Inside Vogue's 100th Birthday Party
Designers, models, photographers and celebrities celebrated British Vogue's centenary in London
Sometimes what goes on around the edges of a party provides the best insights. Endearing to find out for instance, that hairdresser Sam McKnight (he’s tended everyone’s locks from Diana, Princess of Wales’s and Julianne Moore’s to the Chanel show each season) only realised he’d forgotten all his brushes after he arrived at Kate Moss’s Queen Anne residence in Highgate. They were about to rush out to Boots before closing time before they decided not to bother. Lucky that tousled is Moss’s signature and that this was London, albeit Vogue’s Centenary party, and not New York’s uptight Met Ball.
Tom Ford was in a different kind of rush – he’s been wrapping up his new film, a thriller he wrote as well as directed and for which he had to recast one of his actresses at the last minute. The substitute is Zawe Ashton (who memorably played Vod in Fresh Meat, one of TV’s funniest comedies) who had to emote all her scenes to a blue screen. Isn’t that a barren experience for an actor? “Not at all,” insisted Ford, radiating positivity. Hmmm. Ashton meanwhile told me that having just finished a run in the play Maids, is taking a break from acting for a while to focus on directing.
Like all the best parties, and Vogue itself, Monday night’s party was a dazzling, neck swiveling intersection of different cultures and interests. It’s that unpredictable mix that’s made the magazine a compelling record of its time. Artists, photographers, models, film directors, museum curators of course, plus the designer greats – Miuccia Prada, Giorgio Armani, Sarah Burton, Domenico Dolce and Stefano Gabbana – as well as entrepreneurs, politicians, the PM’s wife, actors, writers...Sadiq Khan, London’s newly installed mayor, (smaller and more personable than your average politico) arrived in David Gandy’s slipstream. “Not a good look,” muttered the mayor as the paparazzi rested their lenses. Hopefully that was a self-deprecating joke and not a sign of rampant insecurity.
Joan Collins, dressed in uncannily similar vein to Alexa Chung, usurped someone else’s seating at the dinner, placing herself where she felt she should be, rather than where her assigned placement indicated. You can take the actress out of Dynasty, but you can’t surgically remove her inner diva.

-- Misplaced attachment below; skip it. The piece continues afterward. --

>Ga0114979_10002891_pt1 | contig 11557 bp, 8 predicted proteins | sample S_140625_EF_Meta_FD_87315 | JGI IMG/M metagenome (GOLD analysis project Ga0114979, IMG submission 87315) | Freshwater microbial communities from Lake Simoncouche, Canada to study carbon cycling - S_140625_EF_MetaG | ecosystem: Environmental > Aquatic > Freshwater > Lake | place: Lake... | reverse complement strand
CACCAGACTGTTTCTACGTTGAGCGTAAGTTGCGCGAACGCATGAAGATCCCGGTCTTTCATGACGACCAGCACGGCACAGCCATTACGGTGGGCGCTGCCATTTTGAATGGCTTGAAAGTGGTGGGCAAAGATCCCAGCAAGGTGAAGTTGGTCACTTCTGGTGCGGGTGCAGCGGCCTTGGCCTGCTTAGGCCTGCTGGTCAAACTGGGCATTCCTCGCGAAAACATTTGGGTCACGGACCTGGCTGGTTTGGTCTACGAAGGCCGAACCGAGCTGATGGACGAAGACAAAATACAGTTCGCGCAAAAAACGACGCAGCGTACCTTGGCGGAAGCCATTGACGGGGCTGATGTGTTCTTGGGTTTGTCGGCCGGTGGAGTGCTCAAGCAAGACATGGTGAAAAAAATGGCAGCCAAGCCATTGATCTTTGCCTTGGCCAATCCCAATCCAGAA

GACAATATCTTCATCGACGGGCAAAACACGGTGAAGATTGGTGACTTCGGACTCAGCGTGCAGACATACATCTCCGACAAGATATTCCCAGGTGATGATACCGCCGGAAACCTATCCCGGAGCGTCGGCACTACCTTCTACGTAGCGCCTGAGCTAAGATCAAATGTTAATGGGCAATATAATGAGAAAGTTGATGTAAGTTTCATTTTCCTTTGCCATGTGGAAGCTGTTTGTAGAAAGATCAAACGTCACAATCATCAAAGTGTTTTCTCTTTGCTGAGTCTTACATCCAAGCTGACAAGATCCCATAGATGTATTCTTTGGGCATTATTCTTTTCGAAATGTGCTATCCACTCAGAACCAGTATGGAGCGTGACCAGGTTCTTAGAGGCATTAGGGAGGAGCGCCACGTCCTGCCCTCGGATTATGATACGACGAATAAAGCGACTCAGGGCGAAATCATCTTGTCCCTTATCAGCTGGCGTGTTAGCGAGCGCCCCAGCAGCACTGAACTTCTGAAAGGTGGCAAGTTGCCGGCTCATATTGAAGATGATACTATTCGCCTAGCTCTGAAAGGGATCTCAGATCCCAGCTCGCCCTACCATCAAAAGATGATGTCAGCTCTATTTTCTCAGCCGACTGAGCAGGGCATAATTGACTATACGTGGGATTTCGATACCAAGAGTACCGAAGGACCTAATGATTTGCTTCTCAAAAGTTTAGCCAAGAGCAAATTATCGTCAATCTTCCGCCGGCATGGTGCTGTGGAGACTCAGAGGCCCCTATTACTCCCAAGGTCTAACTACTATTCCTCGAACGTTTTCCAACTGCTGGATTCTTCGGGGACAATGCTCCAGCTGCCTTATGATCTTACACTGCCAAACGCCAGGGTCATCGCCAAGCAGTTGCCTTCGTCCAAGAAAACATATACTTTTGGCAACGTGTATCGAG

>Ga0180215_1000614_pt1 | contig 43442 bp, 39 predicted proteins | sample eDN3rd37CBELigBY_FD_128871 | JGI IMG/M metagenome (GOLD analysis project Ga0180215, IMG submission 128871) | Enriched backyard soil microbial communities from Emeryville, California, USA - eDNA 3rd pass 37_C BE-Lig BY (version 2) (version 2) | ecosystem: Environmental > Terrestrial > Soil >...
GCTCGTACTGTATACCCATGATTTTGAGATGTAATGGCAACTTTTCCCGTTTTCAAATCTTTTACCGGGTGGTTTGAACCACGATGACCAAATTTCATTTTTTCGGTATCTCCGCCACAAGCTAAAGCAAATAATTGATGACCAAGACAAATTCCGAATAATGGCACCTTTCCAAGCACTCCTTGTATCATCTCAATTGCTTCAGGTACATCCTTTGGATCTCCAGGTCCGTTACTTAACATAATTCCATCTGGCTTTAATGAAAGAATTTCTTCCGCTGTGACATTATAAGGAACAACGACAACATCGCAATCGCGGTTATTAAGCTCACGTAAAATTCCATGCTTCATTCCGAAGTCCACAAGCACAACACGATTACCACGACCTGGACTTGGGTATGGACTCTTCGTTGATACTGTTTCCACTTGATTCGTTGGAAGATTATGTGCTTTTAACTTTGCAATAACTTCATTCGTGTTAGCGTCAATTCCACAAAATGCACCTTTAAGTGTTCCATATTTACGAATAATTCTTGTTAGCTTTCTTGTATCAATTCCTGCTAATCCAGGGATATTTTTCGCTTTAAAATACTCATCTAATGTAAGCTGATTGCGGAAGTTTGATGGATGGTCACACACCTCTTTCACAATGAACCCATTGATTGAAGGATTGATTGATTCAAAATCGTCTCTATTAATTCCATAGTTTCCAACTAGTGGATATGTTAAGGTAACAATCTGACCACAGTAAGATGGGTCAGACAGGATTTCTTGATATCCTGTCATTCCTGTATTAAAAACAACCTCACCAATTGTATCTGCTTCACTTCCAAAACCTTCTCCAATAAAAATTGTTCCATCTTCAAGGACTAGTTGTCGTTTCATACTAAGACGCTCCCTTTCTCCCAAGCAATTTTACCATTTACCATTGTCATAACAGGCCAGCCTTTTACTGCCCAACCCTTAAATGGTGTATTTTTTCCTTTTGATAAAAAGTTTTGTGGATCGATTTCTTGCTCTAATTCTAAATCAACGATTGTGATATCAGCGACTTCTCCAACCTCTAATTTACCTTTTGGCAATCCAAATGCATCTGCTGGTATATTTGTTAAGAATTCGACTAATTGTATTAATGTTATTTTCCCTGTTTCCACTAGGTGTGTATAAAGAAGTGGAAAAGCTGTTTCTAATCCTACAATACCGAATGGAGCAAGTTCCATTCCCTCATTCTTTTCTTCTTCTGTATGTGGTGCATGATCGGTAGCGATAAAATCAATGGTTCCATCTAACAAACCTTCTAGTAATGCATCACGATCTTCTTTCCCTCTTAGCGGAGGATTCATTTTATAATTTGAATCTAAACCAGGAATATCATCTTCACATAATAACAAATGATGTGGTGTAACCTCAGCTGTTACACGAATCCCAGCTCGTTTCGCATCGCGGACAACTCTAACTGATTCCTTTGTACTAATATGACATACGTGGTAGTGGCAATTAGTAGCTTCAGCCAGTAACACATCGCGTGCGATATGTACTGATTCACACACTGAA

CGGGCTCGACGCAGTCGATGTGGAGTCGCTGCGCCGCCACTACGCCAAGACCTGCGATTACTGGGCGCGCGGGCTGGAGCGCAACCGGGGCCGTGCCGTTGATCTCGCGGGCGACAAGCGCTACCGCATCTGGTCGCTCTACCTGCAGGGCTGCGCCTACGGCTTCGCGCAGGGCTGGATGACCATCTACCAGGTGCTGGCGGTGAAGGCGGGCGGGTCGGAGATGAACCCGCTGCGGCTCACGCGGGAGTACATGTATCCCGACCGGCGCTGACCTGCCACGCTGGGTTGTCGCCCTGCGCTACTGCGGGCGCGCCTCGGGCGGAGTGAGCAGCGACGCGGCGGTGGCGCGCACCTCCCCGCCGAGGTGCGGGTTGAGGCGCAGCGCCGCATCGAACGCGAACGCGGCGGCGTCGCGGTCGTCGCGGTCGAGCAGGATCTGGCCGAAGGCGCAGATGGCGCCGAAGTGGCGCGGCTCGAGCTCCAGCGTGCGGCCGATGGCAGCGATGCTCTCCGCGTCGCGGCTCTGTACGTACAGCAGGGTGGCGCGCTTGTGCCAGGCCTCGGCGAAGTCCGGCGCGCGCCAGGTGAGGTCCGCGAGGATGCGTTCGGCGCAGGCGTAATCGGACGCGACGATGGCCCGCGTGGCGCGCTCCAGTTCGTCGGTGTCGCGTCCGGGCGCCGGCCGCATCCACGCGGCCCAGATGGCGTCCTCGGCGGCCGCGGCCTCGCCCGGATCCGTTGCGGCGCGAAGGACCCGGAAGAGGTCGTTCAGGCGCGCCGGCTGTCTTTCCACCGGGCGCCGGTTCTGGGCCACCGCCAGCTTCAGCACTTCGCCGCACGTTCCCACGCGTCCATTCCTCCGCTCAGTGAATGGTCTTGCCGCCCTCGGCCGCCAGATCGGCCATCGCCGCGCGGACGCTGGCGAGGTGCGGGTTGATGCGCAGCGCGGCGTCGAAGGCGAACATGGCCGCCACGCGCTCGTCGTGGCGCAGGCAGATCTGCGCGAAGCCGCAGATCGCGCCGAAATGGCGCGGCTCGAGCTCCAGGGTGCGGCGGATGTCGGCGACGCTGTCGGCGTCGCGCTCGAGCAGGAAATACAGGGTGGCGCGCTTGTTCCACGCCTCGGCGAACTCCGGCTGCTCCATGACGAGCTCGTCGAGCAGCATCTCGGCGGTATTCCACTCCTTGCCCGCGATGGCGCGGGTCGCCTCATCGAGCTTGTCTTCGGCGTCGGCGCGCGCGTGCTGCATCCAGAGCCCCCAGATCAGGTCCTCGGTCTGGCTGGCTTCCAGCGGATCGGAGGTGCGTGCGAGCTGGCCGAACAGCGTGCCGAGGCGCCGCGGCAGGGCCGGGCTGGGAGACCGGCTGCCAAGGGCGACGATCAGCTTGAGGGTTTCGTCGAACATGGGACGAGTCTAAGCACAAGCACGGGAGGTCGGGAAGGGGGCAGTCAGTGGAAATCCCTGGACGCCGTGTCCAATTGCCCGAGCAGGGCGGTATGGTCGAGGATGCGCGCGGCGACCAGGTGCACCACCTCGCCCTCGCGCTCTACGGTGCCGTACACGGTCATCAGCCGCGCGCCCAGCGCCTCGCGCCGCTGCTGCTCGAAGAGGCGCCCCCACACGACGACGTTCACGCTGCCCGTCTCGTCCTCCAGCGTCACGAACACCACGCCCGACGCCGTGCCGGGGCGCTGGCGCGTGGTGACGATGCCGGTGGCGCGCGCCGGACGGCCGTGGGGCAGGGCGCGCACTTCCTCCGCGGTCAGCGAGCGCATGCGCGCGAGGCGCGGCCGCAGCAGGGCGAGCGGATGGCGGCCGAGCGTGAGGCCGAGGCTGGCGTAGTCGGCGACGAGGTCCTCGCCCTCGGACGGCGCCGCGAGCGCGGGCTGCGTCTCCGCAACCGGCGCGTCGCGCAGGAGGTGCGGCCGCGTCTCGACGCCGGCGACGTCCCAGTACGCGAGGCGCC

Vogue and divas are, unfairly or not, perceived to be synonymous. Portraits and fashion shots by the great photographers who have worked for Vogue over its hundred – George George Hoyningen-Huene to David Bailey, Horst to Mario Testino, Cecil Beaton to Tim Walker – flanked the dinner tables you couldn’t help wondering what the aristos who peppered Vogue’s pages in the 1930s or the debs and haughty models who propped it up in the 1950s would have made of Cheryl Cole’s thigh boots and tabard, or Kim Kardashian’s nothing-to-the-imagination sheer Cavalli dress. Was that actually pubic hair on show? Probably a trick of light, given that Kim seems the kind of woman who has a slash and burn approach to every last hair on her body. It was she who told her audience at the Vogue Festival last weekend that while her husband, Kanye West prefers the “natural” look (whatever that amounts to in their world), she gave birth to her daughter in full make-up.
Talking of that appearance – at the festival and the party – it will divide. While American Vogue chases hits online by constantly featuring Kardashian stories, and infamously placed Kim and Kanye on a cover, British Vogue has mainly side-stepped them. Kim’s talk on the Vogue stage on Saturday provoked a firestorm of protest on social media. It was also the first talk to sell out. Disconcertingly, it seems that she’s actually quite funny and self-knowing in conversation (if you can take all the narcissism). Maybe those socialites and debs would have envied her freedom. She certainly polarises. So does Vogue. Not bad for a 100 year old.
Kanye incidentally spent the entire evening shooting his wife on his smart phone which is either sweet or creepy but either way sent Kate Moss, who was placed next to him, scuttling from her table after about 10 minutes to wedge herself in next to Sir Peter Blake, turning her back on Downton Abbey actress Laura Carmichael in the process. She and la Collins weren't the only ones not to sit where they were told. The secret to how the fashion set stay thin? Constant table hopping. No wonder there were so many ripped and unraveling dresses.
Most of the men dressed conservatively in black tie – not even fashion black tie, although a few broke out into velvet. Damian Lewis has a hipster beard. Dominic West has a brutal crop. I know this because there were cameras panning the room the entire evening and relaying the footage live onto big screens. “Jesus, that lighting,” said one guest, wincing as he caught site of his profile blown up on a wall. Welcome to your next century, Vogue.
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